As in any messy split, the deeper the love, the worse it hurts.
"I had mixed emotions coming in, because I know how special these fans are," Favre said Sunday night after beating the Packers 38-26 in his first game in Green Bay since signing with those hated Minnesota Vikings. "I want to lead this Vikings team to a Super Bowl, believe me, I do. And I will do everything in my power.
"But I also know the Packer fans are what makes this organization so special, unique, and that will never change. How could you not miss that?"
Wisconsin has a bond with the Packers unlike anything else in pro sports and, when he was here, Favre was beloved by the entire state. It wasn't just that he rejuvenated the storied franchise, bringing the Lombardi Trophy back to Titletown after the team wallowed through two decades of mediocrity - or worse. Or that he turned Cheesehead, a derogatory nickname favored by residents of neighboring states, into a term of endearment and pride.
To Wisconsinites, Favre was family.
He liked to hunt and, in the early years at least, drink a beer or two. He preferred jeans and flannel shirts to suits. And game after game, year after year, no matter what personal crisis he faced, he did his job.
"He was," Jo Sedar said, "one of us."
Which is what made Sunday so gut-wrenching. Favre didn't just leave - the hows and the whys will be debated long after Favre really does retire - he went to the one team that Packers fans detest. Imagine John Elway playing for the Raiders or Derek Jeter going to the Red Sox. Even Michael Jordan knew better than to play for Detroit when he left the Chicago Bulls.
A plane trailing a "Retire 4 Good" banner circled Lambeau in the hours before the game, and Favre was greeted with a long, loud chorus of boos when he jogged out for the game, the last of the Vikings to take the field. Oh, he heard cheers here and there, but they were largely drowned out by whistles and boos anytime he got close to the ball.
There were shirts calling him everything from "Traitor" to "Judas" to "Drama Queen." One fan carried a poster with "True Legends Don't Wear Purple." Behind the Vikings bench, someone hung a "Welcome Back to Lambeau Field ... B-R-E-N-T" sign.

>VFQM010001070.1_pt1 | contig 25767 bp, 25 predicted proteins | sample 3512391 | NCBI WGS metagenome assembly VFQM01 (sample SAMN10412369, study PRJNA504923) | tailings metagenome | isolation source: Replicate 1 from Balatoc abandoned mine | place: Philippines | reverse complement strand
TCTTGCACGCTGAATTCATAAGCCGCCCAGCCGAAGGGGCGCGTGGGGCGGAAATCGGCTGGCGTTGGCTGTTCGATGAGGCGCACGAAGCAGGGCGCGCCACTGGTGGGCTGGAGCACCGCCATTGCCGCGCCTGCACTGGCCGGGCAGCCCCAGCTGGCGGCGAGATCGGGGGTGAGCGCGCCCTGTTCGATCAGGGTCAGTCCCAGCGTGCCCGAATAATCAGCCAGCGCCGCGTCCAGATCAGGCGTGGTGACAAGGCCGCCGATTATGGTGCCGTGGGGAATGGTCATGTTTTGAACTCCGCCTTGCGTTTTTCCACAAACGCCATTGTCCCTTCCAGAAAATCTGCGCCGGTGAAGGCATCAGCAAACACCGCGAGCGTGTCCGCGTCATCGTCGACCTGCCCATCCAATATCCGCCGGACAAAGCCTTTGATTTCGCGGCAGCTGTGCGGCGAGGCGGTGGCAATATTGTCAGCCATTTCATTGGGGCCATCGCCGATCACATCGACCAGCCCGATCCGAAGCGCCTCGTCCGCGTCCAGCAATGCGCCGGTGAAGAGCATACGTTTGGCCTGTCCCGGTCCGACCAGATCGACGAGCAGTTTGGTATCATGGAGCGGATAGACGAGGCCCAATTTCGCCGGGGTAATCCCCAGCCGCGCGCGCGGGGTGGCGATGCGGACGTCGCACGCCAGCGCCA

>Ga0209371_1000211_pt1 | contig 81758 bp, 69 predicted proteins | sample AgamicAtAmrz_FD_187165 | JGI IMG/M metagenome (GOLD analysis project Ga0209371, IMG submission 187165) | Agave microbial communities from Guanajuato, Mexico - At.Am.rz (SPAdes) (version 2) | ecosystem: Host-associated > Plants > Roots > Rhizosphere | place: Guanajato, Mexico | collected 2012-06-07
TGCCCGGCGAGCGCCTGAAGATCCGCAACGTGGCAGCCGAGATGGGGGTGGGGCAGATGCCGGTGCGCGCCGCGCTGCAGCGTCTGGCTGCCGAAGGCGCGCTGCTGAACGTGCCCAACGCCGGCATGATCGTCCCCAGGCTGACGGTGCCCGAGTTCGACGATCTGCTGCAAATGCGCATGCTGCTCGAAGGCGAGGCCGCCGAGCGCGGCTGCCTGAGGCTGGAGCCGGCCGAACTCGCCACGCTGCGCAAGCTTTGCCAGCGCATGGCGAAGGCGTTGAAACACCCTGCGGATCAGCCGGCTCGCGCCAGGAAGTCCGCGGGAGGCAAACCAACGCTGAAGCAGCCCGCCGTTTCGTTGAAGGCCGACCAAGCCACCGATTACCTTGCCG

"It's like going into church on Sunday and the priest says, 'Everybody go home, Jesus has now sided with the devil,"' said Tom Fields, whose Favre jersey now has "JUDAS" on the back and big red slashes through the 4s.
Asked if he was surprised at the reaction, Favre said, "Sure, I would have loved ..." and then paused.
"It was about what I expected," he said.
But it's impossible to ignore what Favre meant to the Packers, and the conflicting emotions were everywhere. Some fans wore Favre's Vikings jersey beneath their Packers jackets. There were half Minnesota-half Green Bay jerseys. Other fans simply wore their old Green Bay No. 4s.
A smaller sign near the Vikings bench said, "Thanks 4 the Memories," and another proclaimed Lambeau "Brett's Field."
"I'm having mixed emotions," admitted Robert Barranco, who wore a green Favre jersey while his wife, Martha, had on the newer, Vikings edition. "I'm a die-hard Packers fan, but I also want him to do well."
Favre had said he didn't expect to be overly emotional, that facing the Packers last month for the first time was tougher than coming back to Lambeau. But as he got closer to Lambeau, he was flooded by a swirl of emotions. He grew up here, as much as he did in Mississippi.
"Cheers, a couple fingers. Some people, not exactly mooning ..." he said of the reception when he arrived. "That part was a little weird."
For much of the game, Favre seemed clinical, almost detached. He showed no reaction to the boos, no acknowledgment this was a place where he was once so revered, so accomplished that they've already decided to retire his number. It could have been any of the hundreds of other road games he's played, in any of a dozen other stadiums.
As the game wore on, though, Favre couldn't contain his feelings.
He sprinted downfield after connecting with Bernard Berrian on his fourth and final touchdown pass, holding his index fingers high in the air. He hugged Berrian so tightly he lifted him off the ground, then hugged and slapped hands with anyone in a white jersey that was within arm's reach.
"I was part of some pretty good games here as a Packer. This is pretty high up on the list," Favre said. "It was pretty awesome to be a part of."
When the last second ticked off, he raised his hands in triumph and bearhugged several of his Vikings teammates before strolling to midfield. There, he exchanged a handshake and pleasantries with Packers coach Mike McCarthy and Aaron Rodgers, his replacement. He also embraced Greg Jennings, and shared a long hug with Donald Driver, his favorite receiver in Green Bay.
He pumped his fists when he finally left the field, ignoring one last chorus of boos.
"I've never been one to rub it in anyone's face," Favre said. "The guys I played with as a Packer, I've got a lot of respect for them. As I do for the organization and the fans."
But he belongs to somebody else now. How fans - and even Favre, to some degree - will reconcile that with their memories of the good old days is a task that will take much longer than one afternoon.
"Although I wasn't expecting a standing ovation, I know what I've done, what I stand for," Favre said. "What I've done here speaks for itself. What I was a part of was awesome. That will never change."